Effect of a Stem I Substitution on the Self-Cleavage Rate of a Hammerhead Ribozyme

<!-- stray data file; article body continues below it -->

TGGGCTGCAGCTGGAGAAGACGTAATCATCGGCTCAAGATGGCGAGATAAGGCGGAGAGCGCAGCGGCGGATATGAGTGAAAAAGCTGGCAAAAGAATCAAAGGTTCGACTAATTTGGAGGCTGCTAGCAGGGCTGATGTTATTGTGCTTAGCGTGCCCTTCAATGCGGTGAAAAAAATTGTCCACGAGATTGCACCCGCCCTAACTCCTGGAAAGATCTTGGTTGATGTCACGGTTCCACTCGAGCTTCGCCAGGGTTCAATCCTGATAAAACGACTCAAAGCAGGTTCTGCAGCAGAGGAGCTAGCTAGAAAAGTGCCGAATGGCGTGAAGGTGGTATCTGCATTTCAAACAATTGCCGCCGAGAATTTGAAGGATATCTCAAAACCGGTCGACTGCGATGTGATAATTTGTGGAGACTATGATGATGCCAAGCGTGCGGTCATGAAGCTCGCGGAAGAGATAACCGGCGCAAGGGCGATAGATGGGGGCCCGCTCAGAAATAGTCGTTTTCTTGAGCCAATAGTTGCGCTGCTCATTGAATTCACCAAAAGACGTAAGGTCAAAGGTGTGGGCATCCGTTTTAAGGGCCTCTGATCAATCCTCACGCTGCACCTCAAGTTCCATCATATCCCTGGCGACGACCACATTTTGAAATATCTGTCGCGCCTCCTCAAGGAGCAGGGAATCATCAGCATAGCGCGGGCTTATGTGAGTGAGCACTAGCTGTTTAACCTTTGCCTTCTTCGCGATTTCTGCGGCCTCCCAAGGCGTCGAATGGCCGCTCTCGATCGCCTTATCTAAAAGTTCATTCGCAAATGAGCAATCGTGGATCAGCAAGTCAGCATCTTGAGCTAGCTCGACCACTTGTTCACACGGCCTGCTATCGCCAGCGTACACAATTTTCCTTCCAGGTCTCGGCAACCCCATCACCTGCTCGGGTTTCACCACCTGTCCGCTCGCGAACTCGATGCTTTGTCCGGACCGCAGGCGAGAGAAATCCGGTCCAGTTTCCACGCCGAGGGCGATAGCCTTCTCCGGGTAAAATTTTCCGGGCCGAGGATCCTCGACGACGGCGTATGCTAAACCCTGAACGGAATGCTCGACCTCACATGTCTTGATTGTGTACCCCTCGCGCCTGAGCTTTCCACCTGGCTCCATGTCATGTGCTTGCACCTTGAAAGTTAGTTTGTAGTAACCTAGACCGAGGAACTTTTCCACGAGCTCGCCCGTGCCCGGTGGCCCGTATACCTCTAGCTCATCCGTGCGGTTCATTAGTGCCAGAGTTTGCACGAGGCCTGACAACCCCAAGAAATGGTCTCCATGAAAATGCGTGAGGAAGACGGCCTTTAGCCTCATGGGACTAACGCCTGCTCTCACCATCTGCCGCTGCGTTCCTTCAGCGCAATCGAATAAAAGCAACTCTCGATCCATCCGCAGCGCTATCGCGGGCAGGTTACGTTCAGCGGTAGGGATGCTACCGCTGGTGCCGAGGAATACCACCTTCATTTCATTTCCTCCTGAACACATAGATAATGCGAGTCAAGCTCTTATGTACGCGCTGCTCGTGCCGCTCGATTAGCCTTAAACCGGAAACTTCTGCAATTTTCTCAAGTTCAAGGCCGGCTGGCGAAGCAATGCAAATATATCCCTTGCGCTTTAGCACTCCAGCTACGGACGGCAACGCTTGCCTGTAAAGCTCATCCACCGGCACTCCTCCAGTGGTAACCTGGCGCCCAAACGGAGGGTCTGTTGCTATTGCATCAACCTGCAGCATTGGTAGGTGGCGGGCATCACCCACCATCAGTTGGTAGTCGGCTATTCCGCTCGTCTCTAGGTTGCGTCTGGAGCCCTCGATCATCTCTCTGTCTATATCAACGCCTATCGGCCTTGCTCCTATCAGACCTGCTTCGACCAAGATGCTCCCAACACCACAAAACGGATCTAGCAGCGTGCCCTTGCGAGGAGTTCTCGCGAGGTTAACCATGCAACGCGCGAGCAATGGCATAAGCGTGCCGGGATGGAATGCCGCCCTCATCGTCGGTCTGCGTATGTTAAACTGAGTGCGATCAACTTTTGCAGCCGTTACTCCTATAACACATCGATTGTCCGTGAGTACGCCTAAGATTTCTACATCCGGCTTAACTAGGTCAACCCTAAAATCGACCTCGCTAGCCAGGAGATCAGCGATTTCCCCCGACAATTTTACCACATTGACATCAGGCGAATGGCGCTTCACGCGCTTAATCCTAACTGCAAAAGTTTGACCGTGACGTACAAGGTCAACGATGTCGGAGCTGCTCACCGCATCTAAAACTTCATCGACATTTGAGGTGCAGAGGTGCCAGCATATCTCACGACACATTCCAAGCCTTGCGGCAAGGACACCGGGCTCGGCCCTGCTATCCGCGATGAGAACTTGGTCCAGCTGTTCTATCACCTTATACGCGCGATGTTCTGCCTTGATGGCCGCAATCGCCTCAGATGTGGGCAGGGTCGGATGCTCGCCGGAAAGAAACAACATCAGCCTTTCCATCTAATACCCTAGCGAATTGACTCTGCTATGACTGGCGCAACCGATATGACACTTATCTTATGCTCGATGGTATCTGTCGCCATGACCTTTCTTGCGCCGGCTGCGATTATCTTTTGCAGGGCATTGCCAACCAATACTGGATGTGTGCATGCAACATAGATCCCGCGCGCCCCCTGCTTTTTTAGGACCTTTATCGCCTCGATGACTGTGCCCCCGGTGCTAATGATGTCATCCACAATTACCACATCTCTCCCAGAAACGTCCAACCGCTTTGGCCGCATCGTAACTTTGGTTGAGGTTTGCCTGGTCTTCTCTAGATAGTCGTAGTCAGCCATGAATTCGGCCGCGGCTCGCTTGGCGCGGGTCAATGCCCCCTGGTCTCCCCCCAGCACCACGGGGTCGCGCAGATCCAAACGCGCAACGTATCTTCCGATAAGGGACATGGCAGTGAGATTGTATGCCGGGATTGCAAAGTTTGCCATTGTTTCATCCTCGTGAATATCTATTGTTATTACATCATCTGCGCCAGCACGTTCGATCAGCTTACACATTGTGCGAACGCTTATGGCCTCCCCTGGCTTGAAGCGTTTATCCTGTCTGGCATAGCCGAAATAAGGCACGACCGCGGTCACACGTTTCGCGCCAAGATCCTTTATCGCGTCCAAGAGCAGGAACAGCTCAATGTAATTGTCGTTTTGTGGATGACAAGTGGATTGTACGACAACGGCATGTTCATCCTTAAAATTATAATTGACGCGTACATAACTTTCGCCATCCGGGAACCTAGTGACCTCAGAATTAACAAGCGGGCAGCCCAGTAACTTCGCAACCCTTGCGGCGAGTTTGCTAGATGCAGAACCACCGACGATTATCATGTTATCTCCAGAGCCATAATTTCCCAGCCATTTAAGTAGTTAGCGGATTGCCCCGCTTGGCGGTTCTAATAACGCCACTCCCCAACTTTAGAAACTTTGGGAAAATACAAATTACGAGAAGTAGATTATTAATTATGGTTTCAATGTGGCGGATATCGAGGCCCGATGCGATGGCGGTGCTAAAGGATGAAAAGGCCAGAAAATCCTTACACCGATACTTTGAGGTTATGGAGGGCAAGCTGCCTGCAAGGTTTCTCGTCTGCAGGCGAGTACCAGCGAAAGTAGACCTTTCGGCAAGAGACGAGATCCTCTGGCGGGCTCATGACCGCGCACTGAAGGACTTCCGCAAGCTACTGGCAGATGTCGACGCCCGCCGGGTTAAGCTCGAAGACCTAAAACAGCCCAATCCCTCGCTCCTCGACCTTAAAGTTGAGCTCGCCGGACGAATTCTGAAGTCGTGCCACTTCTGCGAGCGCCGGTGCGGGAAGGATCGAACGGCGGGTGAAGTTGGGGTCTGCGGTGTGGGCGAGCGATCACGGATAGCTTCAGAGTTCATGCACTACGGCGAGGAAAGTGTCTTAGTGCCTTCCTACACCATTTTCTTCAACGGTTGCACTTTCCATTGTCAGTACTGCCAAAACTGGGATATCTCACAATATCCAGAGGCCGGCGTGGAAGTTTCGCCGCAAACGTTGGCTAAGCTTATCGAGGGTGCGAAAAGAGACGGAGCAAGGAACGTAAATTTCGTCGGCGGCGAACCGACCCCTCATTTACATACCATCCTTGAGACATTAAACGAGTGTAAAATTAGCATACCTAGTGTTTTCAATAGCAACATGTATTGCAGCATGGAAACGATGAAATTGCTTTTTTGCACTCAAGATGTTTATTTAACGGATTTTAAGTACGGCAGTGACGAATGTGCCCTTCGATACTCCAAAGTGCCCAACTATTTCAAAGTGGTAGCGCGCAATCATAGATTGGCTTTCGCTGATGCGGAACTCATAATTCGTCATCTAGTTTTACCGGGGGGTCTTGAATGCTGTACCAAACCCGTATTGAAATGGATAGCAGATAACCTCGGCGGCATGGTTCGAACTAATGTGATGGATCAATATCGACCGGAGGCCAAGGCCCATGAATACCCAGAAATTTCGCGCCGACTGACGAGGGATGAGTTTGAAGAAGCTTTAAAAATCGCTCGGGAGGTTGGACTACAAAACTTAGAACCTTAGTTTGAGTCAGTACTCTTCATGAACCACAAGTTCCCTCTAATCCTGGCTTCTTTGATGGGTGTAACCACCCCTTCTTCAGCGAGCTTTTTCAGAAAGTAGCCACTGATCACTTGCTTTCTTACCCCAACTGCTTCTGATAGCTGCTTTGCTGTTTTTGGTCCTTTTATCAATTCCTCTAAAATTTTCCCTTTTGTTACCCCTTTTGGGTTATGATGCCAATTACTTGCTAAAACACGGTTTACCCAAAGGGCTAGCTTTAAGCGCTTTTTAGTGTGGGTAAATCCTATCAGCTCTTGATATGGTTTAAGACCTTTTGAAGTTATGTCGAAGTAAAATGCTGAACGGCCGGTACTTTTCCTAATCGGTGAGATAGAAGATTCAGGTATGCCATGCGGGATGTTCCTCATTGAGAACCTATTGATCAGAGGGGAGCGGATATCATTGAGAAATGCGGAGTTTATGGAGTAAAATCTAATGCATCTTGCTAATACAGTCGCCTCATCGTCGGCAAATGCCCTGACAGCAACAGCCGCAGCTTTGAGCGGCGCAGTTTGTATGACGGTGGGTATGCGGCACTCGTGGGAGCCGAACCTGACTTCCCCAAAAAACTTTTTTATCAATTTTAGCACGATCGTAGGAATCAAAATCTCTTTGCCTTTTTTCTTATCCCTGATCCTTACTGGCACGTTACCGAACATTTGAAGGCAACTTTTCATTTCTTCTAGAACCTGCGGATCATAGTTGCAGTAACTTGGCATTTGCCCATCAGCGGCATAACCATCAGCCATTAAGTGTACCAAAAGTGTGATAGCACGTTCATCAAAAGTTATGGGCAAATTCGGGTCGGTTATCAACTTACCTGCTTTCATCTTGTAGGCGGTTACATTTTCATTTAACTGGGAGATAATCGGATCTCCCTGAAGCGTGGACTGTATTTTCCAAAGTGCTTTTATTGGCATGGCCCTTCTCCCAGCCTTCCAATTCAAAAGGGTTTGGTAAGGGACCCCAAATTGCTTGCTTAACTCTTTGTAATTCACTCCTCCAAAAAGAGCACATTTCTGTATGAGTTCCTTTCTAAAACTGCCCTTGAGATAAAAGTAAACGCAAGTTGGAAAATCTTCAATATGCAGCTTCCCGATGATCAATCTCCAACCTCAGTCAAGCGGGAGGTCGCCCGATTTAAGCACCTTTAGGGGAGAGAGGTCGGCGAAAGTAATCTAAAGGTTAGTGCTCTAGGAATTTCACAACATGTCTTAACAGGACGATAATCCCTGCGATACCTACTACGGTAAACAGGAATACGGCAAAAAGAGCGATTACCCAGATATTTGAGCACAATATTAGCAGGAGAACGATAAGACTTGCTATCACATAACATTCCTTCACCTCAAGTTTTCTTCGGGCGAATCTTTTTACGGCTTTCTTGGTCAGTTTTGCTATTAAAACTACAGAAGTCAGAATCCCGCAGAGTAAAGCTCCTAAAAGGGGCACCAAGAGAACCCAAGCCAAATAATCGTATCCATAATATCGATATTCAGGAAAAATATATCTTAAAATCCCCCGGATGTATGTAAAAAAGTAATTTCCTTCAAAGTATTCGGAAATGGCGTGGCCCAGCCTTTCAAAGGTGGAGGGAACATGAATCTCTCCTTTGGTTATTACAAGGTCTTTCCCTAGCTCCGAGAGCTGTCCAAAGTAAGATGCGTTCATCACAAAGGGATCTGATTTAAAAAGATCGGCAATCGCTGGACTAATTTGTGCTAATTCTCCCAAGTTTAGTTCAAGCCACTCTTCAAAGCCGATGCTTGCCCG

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Hammerhead ribozymes have been the focus of much research including therapeutics against cancer and viral infection. Hammerhead ribozymes are small self-cleaving RNAs characterized by a hammerhead motif – three short helices flanking a central catalytic core of conserved nucleotides. The central catalytic core is highly conserved in all hammerhead ribozymes, however the double stranded stems are variable between species with some capped and some not. Since RNA has limited chemical diversity, in many cases RNA molecules must rely on dynamics, highly complex multistep conformational transitions, for their functioning. Much of the research conducted thus far has studied the affect of peripheral loop-loop interactions on the cleavage efficiency of the hammerhead ribozyme. The present study attempts to answer whether we can see effects from specific helical sequences in the absence of loops. Specifically this study is attempting test Olke Uhlenbeck’s hypothesis that the anticodon stem from E. coli tRNA alanine in place of stem I of a hammerhead ribozyme will increase its cleavage efficiency. He believes the uracil-adenine base pairs present in this stem near the catalytic core increase catalytic activity as suggested by previous research.